For your viewing pleasure, we present here a letter by the then idealistic Aiyaz Sayed Khaiyum slamming the Fiji Muslim League and giving his all in passionate defense of (you guessed it), the liberties and freedoms for all as enshrined 1997 Constitution.
So somewhere along the line, Aiyaz Sayed Khaiyum, once a strong proponent of the 1997 Constitution, lost his way.
And we will make it out business to to find out exactly how that happened.
Letter: Critique of FML decision to make submission to Constitution Commissionby A S Khaiyum
(Letter from A S Khaiyum)
The claim by some executive members of the Fiji Muslim League ('League') that Muslims support a review of our Constitution and demand separate seats merely because the executive says so is a gross misrepresentation of the views of the everyday and majority of Muslims in our country.
The executive lack the mandate to speak as a representative body for Muslims since the League has been and is essentially an administrative institution managing and maintaining mosques, schools, orphanages, a sugar cane farm and real estate.
In addition to the lack of mandate the arguments and justifications espoused by the executive for a review and separate seats are flawed. They are flawed because our Constitution, in particular the Bill of Rights, namely sections 38(2) and 35 more than adequately guarantee and protect religious freedom and minority rights.
Indeed if an almost identical South African Bill of Rights provision protects the rights of the minority South African Muslims then what is so special about and differentiates Muslims in Fiji?
On the basis that last century the then nascent League made submissions on separate seats, it is argued today that so called Muslim rights will be achieved if these seats as submitted then are allocated now. To refer to a resolution passed some seventy years ago, in an era with its own specificities and dynamics, as justification for separate seats in today's Fiji illustrates a complete ignorance and denial of our political, social and constitutional history/experience as a nation-state.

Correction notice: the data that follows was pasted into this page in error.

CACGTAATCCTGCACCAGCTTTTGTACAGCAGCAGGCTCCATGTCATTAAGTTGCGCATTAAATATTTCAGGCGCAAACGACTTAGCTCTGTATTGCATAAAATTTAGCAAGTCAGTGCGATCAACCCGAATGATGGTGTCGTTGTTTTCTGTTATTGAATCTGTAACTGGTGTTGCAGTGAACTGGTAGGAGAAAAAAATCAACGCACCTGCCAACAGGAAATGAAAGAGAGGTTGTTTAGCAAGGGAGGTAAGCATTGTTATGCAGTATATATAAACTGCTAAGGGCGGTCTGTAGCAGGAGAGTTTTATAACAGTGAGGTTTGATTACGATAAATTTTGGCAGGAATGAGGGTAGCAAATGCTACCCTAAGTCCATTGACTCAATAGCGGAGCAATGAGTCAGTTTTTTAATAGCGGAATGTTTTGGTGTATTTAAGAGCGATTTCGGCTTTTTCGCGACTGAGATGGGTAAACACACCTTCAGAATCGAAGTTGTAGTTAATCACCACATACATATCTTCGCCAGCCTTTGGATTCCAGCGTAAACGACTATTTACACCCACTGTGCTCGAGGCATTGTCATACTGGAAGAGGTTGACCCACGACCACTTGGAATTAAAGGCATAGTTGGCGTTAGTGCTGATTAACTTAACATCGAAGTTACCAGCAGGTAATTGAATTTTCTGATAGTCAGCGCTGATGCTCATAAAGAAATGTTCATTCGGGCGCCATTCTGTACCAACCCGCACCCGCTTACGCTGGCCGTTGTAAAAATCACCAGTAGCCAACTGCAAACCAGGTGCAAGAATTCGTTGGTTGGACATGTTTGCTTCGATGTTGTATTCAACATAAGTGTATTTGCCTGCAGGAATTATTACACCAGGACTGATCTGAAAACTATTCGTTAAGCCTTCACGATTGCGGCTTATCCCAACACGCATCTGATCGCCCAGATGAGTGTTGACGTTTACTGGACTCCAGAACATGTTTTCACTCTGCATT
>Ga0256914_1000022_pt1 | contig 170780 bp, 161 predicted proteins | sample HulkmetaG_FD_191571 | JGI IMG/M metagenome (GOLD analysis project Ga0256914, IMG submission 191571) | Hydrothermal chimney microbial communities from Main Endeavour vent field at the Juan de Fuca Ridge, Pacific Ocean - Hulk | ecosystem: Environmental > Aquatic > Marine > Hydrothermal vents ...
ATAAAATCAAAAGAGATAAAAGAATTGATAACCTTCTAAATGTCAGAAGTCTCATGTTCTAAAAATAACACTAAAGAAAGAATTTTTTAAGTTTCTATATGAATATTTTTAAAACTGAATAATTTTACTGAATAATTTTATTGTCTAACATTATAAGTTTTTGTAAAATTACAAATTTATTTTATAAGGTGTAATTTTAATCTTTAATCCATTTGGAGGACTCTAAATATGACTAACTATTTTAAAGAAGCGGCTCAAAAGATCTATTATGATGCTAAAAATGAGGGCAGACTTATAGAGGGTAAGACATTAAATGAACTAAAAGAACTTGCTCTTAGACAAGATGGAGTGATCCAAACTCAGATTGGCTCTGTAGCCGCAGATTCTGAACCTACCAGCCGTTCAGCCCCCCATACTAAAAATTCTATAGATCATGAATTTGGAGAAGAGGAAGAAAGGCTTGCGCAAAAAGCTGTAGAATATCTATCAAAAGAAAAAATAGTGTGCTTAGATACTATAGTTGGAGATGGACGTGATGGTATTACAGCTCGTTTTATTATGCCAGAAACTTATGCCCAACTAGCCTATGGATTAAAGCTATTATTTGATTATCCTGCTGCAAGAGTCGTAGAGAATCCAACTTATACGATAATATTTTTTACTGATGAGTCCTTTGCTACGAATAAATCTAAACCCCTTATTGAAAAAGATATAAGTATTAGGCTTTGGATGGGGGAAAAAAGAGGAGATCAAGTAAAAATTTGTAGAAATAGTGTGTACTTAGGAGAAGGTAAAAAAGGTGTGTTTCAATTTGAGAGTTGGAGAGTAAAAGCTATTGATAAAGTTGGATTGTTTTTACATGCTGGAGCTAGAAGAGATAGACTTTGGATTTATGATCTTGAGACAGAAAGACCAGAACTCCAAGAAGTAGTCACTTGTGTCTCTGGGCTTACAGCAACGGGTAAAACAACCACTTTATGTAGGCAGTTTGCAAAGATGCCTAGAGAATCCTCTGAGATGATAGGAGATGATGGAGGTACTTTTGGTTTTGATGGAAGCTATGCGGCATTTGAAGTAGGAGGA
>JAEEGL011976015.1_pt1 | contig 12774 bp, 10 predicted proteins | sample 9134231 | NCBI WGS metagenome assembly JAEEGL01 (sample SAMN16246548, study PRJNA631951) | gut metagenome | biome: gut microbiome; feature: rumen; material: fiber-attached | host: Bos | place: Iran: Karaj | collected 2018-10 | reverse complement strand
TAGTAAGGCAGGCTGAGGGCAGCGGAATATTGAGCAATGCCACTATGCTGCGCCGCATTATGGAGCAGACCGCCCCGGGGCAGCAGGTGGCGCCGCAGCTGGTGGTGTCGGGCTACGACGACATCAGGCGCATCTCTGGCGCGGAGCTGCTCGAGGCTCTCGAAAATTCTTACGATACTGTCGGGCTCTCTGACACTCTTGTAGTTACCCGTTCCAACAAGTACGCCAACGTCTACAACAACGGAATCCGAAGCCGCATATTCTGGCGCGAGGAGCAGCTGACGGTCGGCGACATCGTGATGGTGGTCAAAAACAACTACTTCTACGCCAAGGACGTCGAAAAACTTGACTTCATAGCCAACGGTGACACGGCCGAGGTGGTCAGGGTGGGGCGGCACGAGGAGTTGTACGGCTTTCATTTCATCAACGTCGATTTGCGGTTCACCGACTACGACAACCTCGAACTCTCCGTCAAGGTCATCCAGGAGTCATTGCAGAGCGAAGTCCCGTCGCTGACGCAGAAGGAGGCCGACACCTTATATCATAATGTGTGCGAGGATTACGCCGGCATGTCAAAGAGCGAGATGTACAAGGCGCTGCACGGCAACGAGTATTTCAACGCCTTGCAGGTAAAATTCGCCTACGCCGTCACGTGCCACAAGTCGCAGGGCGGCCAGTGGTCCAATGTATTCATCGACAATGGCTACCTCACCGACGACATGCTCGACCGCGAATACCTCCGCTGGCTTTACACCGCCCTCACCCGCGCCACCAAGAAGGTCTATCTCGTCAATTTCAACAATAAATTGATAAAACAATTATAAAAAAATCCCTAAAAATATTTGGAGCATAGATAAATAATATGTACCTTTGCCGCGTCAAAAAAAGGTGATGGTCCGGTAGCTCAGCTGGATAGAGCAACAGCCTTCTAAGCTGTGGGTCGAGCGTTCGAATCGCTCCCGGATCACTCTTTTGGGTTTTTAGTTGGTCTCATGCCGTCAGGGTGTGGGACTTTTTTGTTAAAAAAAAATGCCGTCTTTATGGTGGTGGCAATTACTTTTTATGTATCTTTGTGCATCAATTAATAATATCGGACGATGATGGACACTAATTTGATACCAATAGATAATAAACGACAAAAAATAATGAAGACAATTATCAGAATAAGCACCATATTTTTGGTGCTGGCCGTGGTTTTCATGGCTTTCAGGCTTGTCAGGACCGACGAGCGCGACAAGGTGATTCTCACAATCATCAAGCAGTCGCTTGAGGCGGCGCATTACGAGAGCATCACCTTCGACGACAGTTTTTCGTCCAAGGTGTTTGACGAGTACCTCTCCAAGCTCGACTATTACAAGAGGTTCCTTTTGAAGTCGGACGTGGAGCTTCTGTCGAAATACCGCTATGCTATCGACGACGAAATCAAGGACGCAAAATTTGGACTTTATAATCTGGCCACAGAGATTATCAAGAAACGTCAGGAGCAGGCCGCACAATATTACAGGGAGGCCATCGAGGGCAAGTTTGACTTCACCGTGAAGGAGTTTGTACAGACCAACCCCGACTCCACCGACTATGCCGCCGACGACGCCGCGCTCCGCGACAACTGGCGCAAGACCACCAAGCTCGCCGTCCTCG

Indeed if we were to hark back and uphold the standards of 1929 then commoner indigenous Fijians and women would not have the right to vote. Fiji and the rest of the world have moved along. Clearly such absurd referrals to the past illustrate an enormous vacuum in basic critical thinking and analysis, discourse and a general prevalence of obscurantism within the executive.
Furthermore, it aptly demonstrates a complete ignorance of contemporary developments in and interpretations of Islamic law and jurisprudence vis-a-vis constitutional, human rights and international law and conventions. More tragically, however, the opportunism of the executive displays the absence of and lack of belief in justice, compassion, selflessness and basic human decency.
Most Muslims in Fiji know that certain officials treat the League and its branches as their own little fiefdoms. Fiefdoms, where nepotism is known to be rampant at most times; where certain families and individuals have reigned as executives literally for decades; where children and families of well-to-do officials benefit from scholarships which were and are meant for poor students; where chairs of numerous committees are held by single individuals; where businessmen and business interests are over represented; where women, the youth, various provinces and other denominations are either underrepresented or not represented at all; where appeals to religious dogma and unity are utilized in response to queries of administrative/financial discrepancies and where certain individuals view the League merely as a means to acquire access to power, influence and ultimately money - all under the guise of "protecting Muslim interests."
Indeed the absence of proper representation, transparency, accountability and ultimately legitimacy also plague other local institutions in contemporary Fiji.
The executive of the League cannot and does not represent the political opinion, views, philosophies of individuals or the bulk of Muslims in Fiji. These self appointed guardians do not speak for the masses. Therefore, the current administration and all Fiji Islanders must understand and recognize the majority of Muslims who believe in basic human decency, justice, democracy and constitutionalism reject the idea of separate seats and/or a review of our Constitution.
University of Hong Kong